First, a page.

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Dairy Max, Convoy team up to deliver fresh milk to food banks in Texas

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While dairy is one of the most requested items by food-insecure families, fresh milk is usually scarce at food banks because many centers simply don’t have the facilities to store perishable goods.

However, Dairy Max, a nonprofit dairy council made up of 900 dairy farm families across an eight-state region, and Seattle-based Convoy, a digital freight network, are teaming up to deliver thousands of gallons of fresh milk to food banks in Texas.

The goal is to expand the pilot program to mass distribution sites in other states including Louisiana, Colorado, Wyoming and Oklahoma with Dairy Max connecting local dairy processors participating in the USDA milk donation programs with Feeding America food banks.

As schools closed and jobs were lost because of the coronavirus pandemic, Dairy Max members were concerned about how to continue to feed kids and families during this crisis, according to Jennie McDowell, director of business development of Dairy Max in Texas.

“Most families that use food banks receive an average of one gallon of milk per year, which is by no means enough to fulfill the nutritional guidelines that recommend three servings of dairy a day,” McDowell told FreightWaves. “You won’t find anyone more passionate and connected to their communities than the dairy farm families that are a part of Dairy Max.

Dairy farms had a surplus of milk as a result of restaurants and school closures and Dairy Max members were looking for a partner to help distribute the milk to mass distribution sites.

That’s where Convoy stepped up to help deliver the milk after announcing it was paying 100% of trucking costs for businesses wanting to donate to food banks across the country in mid-April. Convoy’s program taps into Feeding America’s network of 200 centralized food banks and 60,000 local soup kitchens and pantries nationwide.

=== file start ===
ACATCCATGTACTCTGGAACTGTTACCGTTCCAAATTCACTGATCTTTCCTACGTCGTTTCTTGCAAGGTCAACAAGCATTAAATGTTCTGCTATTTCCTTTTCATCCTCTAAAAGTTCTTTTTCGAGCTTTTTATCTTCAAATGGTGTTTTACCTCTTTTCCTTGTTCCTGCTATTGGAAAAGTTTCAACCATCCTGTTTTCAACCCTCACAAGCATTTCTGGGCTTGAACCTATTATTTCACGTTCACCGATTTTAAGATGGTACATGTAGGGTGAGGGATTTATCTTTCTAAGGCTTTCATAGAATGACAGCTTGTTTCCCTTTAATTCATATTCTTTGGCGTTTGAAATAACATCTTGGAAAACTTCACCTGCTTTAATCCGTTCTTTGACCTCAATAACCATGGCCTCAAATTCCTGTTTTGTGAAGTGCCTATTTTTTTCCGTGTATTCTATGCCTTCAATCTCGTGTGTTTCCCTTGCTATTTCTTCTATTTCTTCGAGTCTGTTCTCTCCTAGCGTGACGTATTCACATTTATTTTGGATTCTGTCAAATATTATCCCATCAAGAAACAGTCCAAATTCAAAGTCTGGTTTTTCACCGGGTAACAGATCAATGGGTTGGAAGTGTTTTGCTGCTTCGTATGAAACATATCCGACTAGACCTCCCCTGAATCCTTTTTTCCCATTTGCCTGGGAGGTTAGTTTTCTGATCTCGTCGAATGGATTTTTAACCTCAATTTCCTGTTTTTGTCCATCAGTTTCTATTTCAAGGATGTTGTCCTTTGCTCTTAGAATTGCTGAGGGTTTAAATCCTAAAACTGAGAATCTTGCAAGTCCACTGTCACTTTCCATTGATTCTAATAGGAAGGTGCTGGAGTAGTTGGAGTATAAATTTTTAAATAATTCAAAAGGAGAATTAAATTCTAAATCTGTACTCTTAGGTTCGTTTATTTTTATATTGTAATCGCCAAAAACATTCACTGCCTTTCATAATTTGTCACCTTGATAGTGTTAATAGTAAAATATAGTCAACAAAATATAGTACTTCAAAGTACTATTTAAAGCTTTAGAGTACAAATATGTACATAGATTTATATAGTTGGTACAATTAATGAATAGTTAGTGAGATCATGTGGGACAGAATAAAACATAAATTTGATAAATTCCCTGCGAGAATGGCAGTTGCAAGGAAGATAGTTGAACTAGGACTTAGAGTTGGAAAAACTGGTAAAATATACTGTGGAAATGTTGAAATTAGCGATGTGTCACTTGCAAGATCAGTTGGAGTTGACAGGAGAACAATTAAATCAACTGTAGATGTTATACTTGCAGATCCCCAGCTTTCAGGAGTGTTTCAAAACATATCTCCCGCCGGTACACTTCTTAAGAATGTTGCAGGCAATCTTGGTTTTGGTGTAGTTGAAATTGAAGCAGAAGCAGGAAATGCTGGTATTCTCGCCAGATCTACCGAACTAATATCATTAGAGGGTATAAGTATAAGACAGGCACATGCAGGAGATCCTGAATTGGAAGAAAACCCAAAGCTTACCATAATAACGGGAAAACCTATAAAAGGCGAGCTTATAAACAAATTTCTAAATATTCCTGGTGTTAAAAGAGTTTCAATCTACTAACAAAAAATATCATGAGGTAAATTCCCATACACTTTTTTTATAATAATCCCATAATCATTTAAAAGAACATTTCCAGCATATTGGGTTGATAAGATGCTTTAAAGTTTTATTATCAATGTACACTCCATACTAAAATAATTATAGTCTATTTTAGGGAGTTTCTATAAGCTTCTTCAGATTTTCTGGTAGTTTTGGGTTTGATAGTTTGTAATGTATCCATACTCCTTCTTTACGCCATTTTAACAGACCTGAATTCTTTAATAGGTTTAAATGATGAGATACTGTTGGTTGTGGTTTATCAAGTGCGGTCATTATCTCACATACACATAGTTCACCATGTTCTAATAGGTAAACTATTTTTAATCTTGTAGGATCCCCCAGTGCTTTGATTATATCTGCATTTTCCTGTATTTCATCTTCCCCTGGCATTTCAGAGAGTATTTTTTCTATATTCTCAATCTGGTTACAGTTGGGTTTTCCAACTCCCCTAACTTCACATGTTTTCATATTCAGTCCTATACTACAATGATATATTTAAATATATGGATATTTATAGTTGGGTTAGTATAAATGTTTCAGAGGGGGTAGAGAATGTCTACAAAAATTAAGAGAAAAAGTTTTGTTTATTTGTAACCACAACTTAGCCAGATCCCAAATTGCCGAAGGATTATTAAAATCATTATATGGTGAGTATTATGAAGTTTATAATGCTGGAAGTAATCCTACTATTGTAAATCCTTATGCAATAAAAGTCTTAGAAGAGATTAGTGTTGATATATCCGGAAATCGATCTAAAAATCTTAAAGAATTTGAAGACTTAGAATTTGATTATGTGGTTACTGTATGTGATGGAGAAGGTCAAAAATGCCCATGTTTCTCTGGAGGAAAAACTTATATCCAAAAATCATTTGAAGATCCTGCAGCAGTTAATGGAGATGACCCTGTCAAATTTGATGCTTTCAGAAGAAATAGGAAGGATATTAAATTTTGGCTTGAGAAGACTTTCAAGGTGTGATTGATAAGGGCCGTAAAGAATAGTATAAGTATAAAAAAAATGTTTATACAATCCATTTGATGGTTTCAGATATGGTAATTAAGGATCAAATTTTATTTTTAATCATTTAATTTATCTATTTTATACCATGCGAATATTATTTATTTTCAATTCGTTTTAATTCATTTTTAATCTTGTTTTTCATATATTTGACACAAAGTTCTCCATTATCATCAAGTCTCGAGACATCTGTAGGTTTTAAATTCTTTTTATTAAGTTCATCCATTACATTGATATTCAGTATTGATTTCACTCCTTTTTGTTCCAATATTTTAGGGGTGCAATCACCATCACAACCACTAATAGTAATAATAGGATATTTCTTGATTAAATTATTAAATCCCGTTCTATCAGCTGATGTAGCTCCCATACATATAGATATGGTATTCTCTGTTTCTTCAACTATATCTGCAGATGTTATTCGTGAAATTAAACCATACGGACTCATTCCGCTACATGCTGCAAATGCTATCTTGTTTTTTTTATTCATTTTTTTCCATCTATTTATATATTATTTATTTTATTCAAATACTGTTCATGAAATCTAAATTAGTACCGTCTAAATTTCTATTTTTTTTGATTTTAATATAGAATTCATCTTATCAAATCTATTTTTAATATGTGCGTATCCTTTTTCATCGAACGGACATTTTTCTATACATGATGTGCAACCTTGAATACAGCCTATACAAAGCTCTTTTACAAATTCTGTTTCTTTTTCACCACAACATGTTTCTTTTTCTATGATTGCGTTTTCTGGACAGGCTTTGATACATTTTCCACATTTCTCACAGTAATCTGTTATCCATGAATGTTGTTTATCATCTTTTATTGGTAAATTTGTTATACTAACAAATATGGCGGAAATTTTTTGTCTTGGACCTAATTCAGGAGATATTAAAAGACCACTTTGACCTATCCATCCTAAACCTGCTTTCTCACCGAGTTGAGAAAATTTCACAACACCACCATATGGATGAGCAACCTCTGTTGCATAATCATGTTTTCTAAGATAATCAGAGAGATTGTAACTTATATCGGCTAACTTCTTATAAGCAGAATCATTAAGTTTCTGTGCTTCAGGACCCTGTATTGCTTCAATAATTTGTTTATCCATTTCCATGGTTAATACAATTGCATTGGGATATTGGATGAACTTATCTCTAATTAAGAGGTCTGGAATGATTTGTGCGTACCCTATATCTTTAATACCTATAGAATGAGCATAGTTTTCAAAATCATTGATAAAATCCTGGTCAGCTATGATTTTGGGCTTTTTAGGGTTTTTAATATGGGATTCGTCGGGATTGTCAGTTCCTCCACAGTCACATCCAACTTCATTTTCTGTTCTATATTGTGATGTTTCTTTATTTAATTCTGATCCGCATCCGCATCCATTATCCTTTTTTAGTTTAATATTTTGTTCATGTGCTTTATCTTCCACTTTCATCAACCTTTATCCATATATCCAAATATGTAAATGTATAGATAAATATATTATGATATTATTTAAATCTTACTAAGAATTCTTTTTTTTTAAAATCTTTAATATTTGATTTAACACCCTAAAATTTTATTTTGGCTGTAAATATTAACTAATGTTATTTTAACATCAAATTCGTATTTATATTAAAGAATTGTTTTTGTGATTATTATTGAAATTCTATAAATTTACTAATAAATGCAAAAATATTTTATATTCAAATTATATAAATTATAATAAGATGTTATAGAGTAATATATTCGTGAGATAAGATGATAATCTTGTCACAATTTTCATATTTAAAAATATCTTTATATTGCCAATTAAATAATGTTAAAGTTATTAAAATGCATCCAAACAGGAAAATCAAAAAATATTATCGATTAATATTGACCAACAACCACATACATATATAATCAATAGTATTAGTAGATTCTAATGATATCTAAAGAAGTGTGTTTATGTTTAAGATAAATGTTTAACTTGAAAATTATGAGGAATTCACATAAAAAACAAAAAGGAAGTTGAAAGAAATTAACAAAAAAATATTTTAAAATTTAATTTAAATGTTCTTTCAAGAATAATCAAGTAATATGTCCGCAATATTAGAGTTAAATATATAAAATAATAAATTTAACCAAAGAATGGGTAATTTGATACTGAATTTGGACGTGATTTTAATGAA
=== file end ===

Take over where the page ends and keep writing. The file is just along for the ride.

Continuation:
Feeding America estimates that more than 54 million Americans are now food insecure as a result of the pandemic.

“In times of hardship, it’s important that we come together as a community,” Jennifer Wong, head of sustainability for Convoy, said in a statement. “We are excited to partner with Dairy Max and are fortunate that our strength driving efficiency in the supply chain, meshed with their ongoing efforts to ensure families have the milk and dairy products they need. We experienced first hand how good they are at what they do and look forward to scaling our collaboration to support more locations.”

In the past three weeks, McDowell said Convoy has distributed 26,000 gallons of milk, supplied by Borden Dairy, to mass distribution sites that are feeding thousands of people each day, including the State Fair of Texas grounds in Dallas and to stadium parking lots. 

Another 20,000 gallons of milk are expected to be delivered to food banks next week, she said.

“Convoy has been incredibly gracious and jumped on this opportunity and has been really excited to be a part of it,” McDowell. “They have a network of drivers that have been able to get the milk to where it’s needed most.”

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Clarissa Hawes, Senior Editor, Investigations and Enterprise

Clarissa has covered all aspects of the trucking industry for 14 years. She is an award-winning journalist known for her investigative and business reporting. Before joining FreightWaves, she wrote for Land Line Magazine and Trucks.com. Clarissa lives in the Kansas City area with her family. If you have a news tip or story idea, send her an email to chawes@freightwaves.com.
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